The Rudd Government needs a narrative, yes. But there’s a difference between promoting a narrative and chucking an idea a day into the news cycle, which is something the Prime Minister has been more than a little guilty of. Yesterday’s idea for the day was nation-building. The Prime Minister boasted of his $76b infrastructure investment program in Question Time and then told the Australian Industry Group annual dinner about it later.

And this morning, it became an infrastructure and indigenous employment program.

It’s not as if the Government needs a distraction at the moment. The economic news is turning in its favour. Not just today’s interest rate cut, but company profits and trade figures too. And Brendan Nelson can’t even get through a doorstop without embarrassing himself. So the need to talk up the Government’s nation-building credentials looks a bit peculiar.

Nevertheless, the $76b figure will probably stick. It shouldn’t. It doesn’t really mean anything or have a timeframe attached to it. This is what it’s composed of:

$26b for road (mostly) and rail under Auslink 2, the giant pork-barrel program established by the Nationals when they were running the Transport portfolio. Auslink 2 goes out to 2013-14 which, admittedly, is not quite as far away as it used to be, but is still two elections and five budgets away.

$20b under the Building Australia Fund – which Anthony Albanese keeps warning is under threat from the Opposition’s obstruction in the Senate — for which there’s no set expenditure period. Indeed, the second instalment of funding won’t even be paid into the Fund until next year, which is when Infrastructure Australia will get around to telling governments which mighty projects should be funded. Don’t expect anything anytime soon.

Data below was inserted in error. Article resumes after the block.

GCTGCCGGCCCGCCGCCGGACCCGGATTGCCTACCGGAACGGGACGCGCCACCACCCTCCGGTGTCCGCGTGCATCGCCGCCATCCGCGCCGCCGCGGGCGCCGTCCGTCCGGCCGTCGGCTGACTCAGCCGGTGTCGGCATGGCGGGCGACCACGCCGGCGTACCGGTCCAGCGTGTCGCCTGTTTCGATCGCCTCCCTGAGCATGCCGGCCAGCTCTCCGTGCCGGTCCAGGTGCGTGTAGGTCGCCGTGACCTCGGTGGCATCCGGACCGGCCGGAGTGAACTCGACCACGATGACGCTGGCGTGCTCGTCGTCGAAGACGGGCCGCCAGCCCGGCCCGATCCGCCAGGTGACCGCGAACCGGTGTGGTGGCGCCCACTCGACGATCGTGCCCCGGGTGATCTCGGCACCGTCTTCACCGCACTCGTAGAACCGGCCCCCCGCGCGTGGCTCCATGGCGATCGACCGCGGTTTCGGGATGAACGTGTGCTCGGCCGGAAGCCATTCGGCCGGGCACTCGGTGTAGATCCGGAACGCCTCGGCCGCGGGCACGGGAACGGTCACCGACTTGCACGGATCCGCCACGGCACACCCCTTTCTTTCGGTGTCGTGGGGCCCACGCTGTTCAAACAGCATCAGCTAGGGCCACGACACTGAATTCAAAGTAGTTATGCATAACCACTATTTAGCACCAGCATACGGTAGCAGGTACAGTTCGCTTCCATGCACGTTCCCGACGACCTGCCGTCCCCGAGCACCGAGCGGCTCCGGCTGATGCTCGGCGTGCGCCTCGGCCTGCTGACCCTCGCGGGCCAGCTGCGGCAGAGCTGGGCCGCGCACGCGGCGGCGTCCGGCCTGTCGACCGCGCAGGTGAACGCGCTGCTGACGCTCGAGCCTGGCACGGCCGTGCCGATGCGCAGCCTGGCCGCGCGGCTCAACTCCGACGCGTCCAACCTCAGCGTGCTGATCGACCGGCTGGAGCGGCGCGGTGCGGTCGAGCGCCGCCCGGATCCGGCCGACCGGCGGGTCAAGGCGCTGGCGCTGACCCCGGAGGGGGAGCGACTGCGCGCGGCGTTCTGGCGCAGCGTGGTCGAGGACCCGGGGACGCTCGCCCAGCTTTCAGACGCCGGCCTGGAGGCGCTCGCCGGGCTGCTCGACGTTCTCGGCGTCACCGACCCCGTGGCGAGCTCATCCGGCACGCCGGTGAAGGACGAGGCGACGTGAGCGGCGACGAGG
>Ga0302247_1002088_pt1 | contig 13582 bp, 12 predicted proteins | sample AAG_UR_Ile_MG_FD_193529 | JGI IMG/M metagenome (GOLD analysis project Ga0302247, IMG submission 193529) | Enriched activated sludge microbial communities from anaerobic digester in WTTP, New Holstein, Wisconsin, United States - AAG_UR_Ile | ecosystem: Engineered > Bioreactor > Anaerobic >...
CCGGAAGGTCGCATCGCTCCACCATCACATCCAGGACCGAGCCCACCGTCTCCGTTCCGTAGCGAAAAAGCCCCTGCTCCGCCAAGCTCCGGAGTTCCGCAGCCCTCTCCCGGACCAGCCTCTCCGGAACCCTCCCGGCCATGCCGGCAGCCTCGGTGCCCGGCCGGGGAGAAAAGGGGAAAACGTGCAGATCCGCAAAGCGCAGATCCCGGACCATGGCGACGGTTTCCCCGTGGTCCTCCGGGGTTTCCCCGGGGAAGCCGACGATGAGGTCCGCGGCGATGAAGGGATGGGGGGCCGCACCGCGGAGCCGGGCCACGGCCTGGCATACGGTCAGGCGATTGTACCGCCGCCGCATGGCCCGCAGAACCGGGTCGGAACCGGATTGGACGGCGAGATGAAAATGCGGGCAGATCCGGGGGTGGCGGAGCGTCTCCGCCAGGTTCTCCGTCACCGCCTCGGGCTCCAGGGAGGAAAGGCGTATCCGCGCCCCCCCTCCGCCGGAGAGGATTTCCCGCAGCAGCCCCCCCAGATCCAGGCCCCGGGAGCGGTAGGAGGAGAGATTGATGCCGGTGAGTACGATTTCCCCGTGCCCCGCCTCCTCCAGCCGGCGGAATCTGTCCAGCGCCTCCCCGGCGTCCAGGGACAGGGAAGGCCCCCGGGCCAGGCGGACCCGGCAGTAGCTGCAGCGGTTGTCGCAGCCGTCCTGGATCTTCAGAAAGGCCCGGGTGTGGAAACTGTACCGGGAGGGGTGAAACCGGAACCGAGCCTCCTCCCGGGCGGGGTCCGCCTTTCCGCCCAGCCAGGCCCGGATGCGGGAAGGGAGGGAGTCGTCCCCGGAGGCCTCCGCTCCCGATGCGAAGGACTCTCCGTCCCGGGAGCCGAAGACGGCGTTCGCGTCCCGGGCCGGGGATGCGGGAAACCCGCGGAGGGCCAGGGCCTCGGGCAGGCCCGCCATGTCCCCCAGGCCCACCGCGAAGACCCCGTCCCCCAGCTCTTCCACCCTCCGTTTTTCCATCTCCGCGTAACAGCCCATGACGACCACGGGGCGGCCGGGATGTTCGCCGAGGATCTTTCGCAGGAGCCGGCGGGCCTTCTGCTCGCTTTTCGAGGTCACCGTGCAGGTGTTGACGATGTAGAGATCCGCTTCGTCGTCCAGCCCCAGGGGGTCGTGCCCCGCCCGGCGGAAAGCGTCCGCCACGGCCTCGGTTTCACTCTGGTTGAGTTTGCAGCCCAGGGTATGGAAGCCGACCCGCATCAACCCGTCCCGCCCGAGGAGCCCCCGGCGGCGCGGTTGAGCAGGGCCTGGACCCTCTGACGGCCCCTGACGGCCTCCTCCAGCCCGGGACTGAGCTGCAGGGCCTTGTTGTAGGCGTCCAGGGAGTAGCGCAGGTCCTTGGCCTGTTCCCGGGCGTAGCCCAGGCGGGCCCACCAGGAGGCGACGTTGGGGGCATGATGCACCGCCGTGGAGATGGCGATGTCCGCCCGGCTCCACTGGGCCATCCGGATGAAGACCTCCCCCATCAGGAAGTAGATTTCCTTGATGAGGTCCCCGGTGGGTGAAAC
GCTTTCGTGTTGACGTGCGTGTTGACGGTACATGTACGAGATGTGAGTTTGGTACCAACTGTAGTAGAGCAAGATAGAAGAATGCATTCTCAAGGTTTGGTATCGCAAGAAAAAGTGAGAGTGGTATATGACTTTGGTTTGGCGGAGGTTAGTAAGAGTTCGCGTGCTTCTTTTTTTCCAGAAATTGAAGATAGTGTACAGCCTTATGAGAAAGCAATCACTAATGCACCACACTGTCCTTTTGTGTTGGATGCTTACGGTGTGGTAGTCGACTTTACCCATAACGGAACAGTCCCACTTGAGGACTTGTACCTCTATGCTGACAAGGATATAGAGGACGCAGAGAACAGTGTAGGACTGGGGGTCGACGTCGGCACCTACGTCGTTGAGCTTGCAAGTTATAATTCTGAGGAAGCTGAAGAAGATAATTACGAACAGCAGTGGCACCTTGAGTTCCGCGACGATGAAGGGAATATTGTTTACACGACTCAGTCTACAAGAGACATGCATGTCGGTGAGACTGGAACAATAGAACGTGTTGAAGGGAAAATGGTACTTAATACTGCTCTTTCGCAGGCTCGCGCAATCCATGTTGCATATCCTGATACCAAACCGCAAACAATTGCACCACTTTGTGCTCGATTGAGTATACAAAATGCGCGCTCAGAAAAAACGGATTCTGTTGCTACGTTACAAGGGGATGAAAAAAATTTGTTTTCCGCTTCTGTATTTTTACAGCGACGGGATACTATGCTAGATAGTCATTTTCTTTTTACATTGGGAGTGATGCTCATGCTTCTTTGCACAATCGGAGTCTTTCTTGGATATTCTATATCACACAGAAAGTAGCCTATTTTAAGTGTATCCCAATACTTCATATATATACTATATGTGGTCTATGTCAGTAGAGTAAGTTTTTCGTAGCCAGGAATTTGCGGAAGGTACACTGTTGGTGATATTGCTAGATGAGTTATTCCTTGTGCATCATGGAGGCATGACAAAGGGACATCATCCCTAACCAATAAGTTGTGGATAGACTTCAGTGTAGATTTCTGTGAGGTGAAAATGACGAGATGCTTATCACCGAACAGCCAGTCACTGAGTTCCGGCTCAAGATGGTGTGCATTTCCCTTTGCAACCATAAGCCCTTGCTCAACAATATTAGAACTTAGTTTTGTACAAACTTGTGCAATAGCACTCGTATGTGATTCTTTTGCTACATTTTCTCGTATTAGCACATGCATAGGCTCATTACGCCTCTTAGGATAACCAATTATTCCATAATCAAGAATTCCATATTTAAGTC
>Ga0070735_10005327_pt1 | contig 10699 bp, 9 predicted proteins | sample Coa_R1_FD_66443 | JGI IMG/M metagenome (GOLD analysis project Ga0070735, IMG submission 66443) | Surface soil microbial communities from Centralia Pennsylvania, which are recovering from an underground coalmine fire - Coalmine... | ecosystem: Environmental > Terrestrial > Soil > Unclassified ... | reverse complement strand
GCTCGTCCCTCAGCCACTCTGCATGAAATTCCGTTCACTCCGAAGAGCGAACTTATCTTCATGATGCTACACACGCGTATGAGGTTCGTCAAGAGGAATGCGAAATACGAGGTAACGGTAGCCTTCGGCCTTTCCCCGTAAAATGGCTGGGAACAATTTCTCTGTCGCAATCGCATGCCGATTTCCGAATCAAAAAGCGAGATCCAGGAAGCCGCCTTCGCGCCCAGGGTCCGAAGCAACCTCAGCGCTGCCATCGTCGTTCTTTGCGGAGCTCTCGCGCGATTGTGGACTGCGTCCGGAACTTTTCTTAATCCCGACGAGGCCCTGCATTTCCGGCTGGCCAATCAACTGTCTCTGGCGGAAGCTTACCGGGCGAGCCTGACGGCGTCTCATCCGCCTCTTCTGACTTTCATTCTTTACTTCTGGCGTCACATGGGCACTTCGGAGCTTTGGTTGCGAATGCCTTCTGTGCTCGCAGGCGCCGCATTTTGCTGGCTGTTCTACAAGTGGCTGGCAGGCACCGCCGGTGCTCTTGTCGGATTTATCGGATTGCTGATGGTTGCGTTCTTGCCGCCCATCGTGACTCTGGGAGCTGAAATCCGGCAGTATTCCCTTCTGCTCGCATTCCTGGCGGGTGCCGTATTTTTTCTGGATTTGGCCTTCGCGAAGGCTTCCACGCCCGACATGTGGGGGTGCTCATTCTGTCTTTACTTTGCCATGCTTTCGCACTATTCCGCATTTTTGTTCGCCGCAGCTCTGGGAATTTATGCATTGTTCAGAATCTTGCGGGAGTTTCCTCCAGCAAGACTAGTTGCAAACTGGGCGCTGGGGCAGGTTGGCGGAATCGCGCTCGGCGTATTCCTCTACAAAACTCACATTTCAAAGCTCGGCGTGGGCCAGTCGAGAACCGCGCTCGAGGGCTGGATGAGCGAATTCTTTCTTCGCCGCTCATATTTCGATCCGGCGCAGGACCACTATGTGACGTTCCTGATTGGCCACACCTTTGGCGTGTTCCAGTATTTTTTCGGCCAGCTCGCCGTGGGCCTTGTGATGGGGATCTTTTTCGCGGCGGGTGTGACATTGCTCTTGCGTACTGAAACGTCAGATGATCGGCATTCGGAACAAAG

$5b for that broadband network that was originally set to start rolling out at Christmas but is now off in the never-never as the Department of Broadband moseys its way through a labyrinthine tender process.

$15b from the Education Investment Fund and $11b — it used to be $10b, evidently there’s been some rounding up – in the Health and Hospitals Fund. Same deal as the Infrastructure Fund – no set date for expenditure in hospitals and schools.

Clearly the Government is anxious to give the impression it’s hard at it, building new roads, expanding ports, giving us a 21st century — or at least late 20th century — broadband network, fixing up our hospitals and schools. In fact it’s doing none of those things beyond what was already in the pipeline a year ago, and won’t be for quite some time. It’s also slightly at odds with the alleged purpose of Infrastructure Australia, which is bring some order and planning to the country’s infrastructure construction so that jurisdictions are not bidding against each other for companies to build stuff and inflicting feast-or-famine economics on the construction industry.

But the Government knows that one of its most successful campaign themes last year was the idea that the Howard Government squandered the fruits of the mining boom. The big ticket infrastructure spruiking is designed to ensure that the public knows that this government will be converting all those mining company profits into concrete, steel and tarmac across the countryside. Stay tuned for a lot more from the 76 billion dollar man.

Peter Fray

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